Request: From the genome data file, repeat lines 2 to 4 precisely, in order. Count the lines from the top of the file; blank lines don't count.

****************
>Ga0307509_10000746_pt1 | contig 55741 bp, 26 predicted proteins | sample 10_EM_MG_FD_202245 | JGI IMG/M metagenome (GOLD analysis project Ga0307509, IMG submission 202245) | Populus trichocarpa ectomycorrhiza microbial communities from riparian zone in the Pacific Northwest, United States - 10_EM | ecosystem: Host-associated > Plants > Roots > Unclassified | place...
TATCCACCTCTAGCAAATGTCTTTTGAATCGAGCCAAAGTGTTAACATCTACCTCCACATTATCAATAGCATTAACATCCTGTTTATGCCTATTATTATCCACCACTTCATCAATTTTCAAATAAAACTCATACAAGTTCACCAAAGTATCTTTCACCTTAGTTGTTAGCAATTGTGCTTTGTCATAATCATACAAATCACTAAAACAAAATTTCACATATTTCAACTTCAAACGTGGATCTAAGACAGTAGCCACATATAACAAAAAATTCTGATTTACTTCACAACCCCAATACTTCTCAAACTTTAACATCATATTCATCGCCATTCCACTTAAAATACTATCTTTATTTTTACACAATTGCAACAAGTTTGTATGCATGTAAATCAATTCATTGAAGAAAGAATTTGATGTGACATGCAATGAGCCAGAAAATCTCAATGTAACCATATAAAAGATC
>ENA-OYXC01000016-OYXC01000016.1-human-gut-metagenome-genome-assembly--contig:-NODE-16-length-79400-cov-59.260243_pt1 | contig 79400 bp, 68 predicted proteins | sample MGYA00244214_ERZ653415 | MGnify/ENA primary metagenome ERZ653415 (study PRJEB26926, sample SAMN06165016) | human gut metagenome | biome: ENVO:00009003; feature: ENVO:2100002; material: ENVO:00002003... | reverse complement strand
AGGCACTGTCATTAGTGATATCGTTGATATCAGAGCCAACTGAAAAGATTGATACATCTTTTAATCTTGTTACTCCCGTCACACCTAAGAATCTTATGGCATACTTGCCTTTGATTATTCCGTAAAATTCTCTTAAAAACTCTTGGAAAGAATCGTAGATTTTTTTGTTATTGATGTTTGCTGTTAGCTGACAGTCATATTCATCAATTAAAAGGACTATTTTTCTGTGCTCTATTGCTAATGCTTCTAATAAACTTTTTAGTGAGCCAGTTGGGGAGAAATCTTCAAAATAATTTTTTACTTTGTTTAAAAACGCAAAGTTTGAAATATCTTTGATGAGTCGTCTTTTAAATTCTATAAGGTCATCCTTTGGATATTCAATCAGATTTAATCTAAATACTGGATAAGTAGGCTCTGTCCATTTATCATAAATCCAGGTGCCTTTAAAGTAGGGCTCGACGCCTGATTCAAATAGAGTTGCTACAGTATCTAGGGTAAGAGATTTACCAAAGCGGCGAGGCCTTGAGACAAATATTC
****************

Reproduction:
TATCCACCTCTAGCAAATGTCTTTTGAATCGAGCCAAAGTGTTAACATCTACCTCCACATTATCAATAGCATTAACATCCTGTTTATGCCTATTATTATCCACCACTTCATCAATTTTCAAATAAAACTCATACAAGTTCACCAAAGTATCTTTCACCTTAGTTGTTAGCAATTGTGCTTTGTCATAATCATACAAATCACTAAAACAAAATTTCACATATTTCAACTTCAAACGTGGATCTAAGACAGTAGCCACATATAACAAAAAATTCTGATTTACTTCACAACCCCAATACTTCTCAAACTTTAACATCATATTCATCGCCATTCCACTTAAAATACTATCTTTATTTTTACACAATTGCAACAAGTTTGTATGCATGTAAATCAATTCATTGAAGAAAGAATTTGATGTGACATGCAATGAGCCAGAAAATCTCAATGTAACCATATAAAAGATC
>ENA-OYXC01000016-OYXC01000016.1-human-gut-metagenome-genome-assembly--contig:-NODE-16-length-79400-cov-59.260243_pt1 | contig 79400 bp, 68 predicted proteins | sample MGYA00244214_ERZ653415 | MGnify/ENA primary metagenome ERZ653415 (study PRJEB26926, sample SAMN06165016) | human gut metagenome | biome: ENVO:00009003; feature: ENVO:2100002; material: ENVO:00002003... | reverse complement strand
AGGCACTGTCATTAGTGATATCGTTGATATCAGAGCCAACTGAAAAGATTGATACATCTTTTAATCTTGTTACTCCCGTCACACCTAAGAATCTTATGGCATACTTGCCTTTGATTATTCCGTAAAATTCTCTTAAAAACTCTTGGAAAGAATCGTAGATTTTTTTGTTATTGATGTTTGCTGTTAGCTGACAGTCATATTCATCAATTAAAAGGACTATTTTTCTGTGCTCTATTGCTAATGCTTCTAATAAACTTTTTAGTGAGCCAGTTGGGGAGAAATCTTCAAAATAATTTTTTACTTTGTTTAAAAACGCAAAGTTTGAAATATCTTTGATGAGTCGTCTTTTAAATTCTATAAGGTCATCCTTTGGATATTCAATCAGATTTAATCTAAATACTGGATAAGTAGGCTCTGTCCATTTATCATAAATCCAGGTGCCTTTAAAGTAGGGCTCGACGCCTGATTCAAATAGAGTTGCTACAGTATCTAGGGTAAGAGATTTACCAAAGCGGCGAGGCCTTGAGACAAATATTC